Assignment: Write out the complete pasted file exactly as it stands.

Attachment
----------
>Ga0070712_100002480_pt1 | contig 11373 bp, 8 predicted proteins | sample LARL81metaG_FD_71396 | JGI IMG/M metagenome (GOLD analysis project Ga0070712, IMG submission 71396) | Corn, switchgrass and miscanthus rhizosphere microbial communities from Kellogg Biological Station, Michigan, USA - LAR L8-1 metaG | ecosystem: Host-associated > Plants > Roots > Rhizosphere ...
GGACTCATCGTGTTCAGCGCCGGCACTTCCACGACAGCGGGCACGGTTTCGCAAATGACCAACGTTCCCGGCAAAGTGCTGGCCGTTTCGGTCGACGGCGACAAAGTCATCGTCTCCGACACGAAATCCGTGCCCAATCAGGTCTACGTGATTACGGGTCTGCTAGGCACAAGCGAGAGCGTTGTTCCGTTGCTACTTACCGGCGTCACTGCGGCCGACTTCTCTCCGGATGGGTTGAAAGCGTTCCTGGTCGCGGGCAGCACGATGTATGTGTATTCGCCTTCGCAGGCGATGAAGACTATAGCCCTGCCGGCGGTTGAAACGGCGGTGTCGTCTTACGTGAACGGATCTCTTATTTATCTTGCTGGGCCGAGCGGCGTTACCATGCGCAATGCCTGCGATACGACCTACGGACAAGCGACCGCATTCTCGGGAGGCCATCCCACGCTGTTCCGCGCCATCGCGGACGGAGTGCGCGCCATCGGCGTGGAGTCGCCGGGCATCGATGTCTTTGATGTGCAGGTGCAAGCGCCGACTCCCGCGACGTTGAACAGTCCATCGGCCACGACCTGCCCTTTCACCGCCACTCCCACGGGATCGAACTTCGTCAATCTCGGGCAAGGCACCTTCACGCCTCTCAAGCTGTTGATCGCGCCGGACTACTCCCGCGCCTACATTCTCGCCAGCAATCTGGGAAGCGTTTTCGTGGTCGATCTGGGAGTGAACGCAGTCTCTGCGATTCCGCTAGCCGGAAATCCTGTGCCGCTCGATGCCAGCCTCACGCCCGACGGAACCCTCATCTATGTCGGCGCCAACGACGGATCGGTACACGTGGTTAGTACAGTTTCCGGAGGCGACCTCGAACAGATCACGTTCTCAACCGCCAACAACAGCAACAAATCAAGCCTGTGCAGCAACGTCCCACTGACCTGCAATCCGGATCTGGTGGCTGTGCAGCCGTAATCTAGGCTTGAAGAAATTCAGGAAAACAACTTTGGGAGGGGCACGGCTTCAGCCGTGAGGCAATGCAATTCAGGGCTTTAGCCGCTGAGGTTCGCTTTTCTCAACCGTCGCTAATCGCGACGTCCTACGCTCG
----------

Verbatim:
>Ga0070712_100002480_pt1 | contig 11373 bp, 8 predicted proteins | sample LARL81metaG_FD_71396 | JGI IMG/M metagenome (GOLD analysis project Ga0070712, IMG submission 71396) | Corn, switchgrass and miscanthus rhizosphere microbial communities from Kellogg Biological Station, Michigan, USA - LAR L8-1 metaG | ecosystem: Host-associated > Plants > Roots > Rhizosphere ...
GGACTCATCGTGTTCAGCGCCGGCACTTCCACGACAGCGGGCACGGTTTCGCAAATGACCAACGTTCCCGGCAAAGTGCTGGCCGTTTCGGTCGACGGCGACAAAGTCATCGTCTCCGACACGAAATCCGTGCCCAATCAGGTCTACGTGATTACGGGTCTGCTAGGCACAAGCGAGAGCGTTGTTCCGTTGCTACTTACCGGCGTCACTGCGGCCGACTTCTCTCCGGATGGGTTGAAAGCGTTCCTGGTCGCGGGCAGCACGATGTATGTGTATTCGCCTTCGCAGGCGATGAAGACTATAGCCCTGCCGGCGGTTGAAACGGCGGTGTCGTCTTACGTGAACGGATCTCTTATTTATCTTGCTGGGCCGAGCGGCGTTACCATGCGCAATGCCTGCGATACGACCTACGGACAAGCGACCGCATTCTCGGGAGGCCATCCCACGCTGTTCCGCGCCATCGCGGACGGAGTGCGCGCCATCGGCGTGGAGTCGCCGGGCATCGATGTCTTTGATGTGCAGGTGCAAGCGCCGACTCCCGCGACGTTGAACAGTCCATCGGCCACGACCTGCCCTTTCACCGCCACTCCCACGGGATCGAACTTCGTCAATCTCGGGCAAGGCACCTTCACGCCTCTCAAGCTGTTGATCGCGCCGGACTACTCCCGCGCCTACATTCTCGCCAGCAATCTGGGAAGCGTTTTCGTGGTCGATCTGGGAGTGAACGCAGTCTCTGCGATTCCGCTAGCCGGAAATCCTGTGCCGCTCGATGCCAGCCTCACGCCCGACGGAACCCTCATCTATGTCGGCGCCAACGACGGATCGGTACACGTGGTTAGTACAGTTTCCGGAGGCGACCTCGAACAGATCACGTTCTCAACCGCCAACAACAGCAACAAATCAAGCCTGTGCAGCAACGTCCCACTGACCTGCAATCCGGATCTGGTGGCTGTGCAGCCGTAATCTAGGCTTGAAGAAATTCAGGAAAACAACTTTGGGAGGGGCACGGCTTCAGCCGTGAGGCAATGCAATTCAGGGCTTTAGCCGCTGAGGTTCGCTTTTCTCAACCGTCGCTAATCGCGACGTCCTACGCTCG